We are grateful to our Final Judge, Meg Day, for their participation in the competition. Day hails from California and is currently a professor of creative writing at North Carolina State University in Raleigh. Day is the author of Last Psalm at Sea Level (Barrow Street, 2014), winner of the Barrow Street Press Poetry Prize and The Publishing Triangle’s 2015 Audre Lorde Award, and a finalist for the 2016 Kate Tufts Discovery Award.
We also thank our NCLR poetry readers and Poetry Editor Jeff Franklin for all their hard work. Franklin sends feedback on every poem that reaches him after the preliminary screening: which was close to 80 poems this year. Begun in 2011, the James Applewhite Poetry Prize Contest is open to any North Carolina poet who is a subscriber to NCLR or a member of the North Carolina Literary and Historical Association (which provides funding to NCLR, allowing honoraria for writers and judges). Click here for information about the competition. The annual deadline for submission is April 30.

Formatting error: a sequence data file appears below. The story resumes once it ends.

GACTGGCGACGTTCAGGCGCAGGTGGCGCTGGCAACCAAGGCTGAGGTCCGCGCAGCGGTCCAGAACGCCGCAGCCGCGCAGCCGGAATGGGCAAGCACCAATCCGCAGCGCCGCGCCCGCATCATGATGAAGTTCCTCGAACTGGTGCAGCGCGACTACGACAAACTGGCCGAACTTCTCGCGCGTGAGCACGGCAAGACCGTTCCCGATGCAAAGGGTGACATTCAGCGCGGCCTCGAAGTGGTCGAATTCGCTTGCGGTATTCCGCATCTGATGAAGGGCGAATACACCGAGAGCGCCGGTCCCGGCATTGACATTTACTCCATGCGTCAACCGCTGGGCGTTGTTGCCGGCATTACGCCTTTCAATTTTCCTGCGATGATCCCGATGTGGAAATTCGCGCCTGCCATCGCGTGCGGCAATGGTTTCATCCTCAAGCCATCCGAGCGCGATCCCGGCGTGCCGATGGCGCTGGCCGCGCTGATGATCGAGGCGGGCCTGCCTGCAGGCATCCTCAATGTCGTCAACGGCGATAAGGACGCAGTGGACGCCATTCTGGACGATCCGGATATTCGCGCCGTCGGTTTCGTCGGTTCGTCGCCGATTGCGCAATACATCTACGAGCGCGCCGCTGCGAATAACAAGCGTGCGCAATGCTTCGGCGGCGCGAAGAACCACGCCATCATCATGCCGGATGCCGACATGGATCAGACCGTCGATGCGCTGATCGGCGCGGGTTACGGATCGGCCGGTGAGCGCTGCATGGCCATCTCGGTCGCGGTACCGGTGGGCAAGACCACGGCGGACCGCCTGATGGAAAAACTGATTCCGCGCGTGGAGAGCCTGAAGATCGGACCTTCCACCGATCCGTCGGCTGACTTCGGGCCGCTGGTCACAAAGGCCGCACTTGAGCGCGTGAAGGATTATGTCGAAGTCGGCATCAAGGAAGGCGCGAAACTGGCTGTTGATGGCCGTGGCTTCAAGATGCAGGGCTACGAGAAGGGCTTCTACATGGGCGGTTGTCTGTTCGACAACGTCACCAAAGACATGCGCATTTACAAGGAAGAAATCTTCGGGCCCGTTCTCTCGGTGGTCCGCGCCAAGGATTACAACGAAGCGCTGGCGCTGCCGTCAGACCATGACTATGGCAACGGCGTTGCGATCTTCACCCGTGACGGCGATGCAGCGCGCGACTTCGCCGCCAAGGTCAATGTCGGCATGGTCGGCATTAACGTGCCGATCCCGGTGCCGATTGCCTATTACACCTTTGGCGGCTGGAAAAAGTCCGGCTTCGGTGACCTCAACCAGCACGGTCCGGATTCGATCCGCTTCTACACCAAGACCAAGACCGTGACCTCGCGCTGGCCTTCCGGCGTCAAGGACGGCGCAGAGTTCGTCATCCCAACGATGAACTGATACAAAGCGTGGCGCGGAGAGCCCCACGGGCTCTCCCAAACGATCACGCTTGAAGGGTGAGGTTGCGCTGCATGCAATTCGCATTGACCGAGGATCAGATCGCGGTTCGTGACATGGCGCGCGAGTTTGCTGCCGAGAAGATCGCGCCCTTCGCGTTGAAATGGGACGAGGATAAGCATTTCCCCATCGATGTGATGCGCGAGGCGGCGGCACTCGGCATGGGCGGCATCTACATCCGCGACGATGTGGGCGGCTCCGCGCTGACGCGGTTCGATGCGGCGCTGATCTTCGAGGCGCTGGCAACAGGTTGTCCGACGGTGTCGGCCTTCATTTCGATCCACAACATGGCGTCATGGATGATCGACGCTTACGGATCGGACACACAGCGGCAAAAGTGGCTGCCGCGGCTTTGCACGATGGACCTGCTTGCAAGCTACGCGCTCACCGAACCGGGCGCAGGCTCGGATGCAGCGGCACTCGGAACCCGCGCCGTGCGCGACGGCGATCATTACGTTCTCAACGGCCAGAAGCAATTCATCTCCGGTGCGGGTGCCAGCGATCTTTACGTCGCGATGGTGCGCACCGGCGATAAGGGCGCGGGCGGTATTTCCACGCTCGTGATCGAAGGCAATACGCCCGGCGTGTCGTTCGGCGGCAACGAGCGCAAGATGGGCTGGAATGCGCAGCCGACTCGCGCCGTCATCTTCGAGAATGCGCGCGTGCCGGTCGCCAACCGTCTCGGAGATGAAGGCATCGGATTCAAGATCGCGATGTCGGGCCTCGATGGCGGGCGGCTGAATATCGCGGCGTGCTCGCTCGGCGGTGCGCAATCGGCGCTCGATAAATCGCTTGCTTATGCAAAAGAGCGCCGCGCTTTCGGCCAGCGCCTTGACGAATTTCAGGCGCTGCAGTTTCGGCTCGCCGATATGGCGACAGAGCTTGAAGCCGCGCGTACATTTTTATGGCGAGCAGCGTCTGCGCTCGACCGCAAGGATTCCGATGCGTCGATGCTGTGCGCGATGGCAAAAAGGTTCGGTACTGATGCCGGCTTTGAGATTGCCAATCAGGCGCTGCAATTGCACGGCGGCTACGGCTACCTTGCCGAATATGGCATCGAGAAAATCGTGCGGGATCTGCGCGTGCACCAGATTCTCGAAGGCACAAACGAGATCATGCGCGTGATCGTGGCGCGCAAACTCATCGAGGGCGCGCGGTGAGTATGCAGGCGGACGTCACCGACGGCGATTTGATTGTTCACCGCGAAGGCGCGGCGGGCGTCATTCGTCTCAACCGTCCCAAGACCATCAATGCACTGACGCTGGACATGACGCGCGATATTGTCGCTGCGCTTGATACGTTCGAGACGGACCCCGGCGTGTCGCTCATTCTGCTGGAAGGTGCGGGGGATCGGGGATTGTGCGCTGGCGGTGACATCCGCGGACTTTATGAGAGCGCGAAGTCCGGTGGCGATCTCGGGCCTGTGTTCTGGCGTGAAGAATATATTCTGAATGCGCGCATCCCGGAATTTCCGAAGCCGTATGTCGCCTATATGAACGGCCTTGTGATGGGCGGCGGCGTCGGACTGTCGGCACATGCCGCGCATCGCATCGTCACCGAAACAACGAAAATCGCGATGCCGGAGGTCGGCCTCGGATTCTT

Produced since 1992 at East Carolina University, the North Carolina Literary Review has won numerous awards and citations. The mission of NCLR is to preserve and promote North Carolina’s rich literary culture. NCLR introduces new and emerging writers; reintroduces forgotten authors; showcases work in literary criticism, interviews, book reviews, fiction, creative nonfiction, and poetry; and reports on the state’s literary news.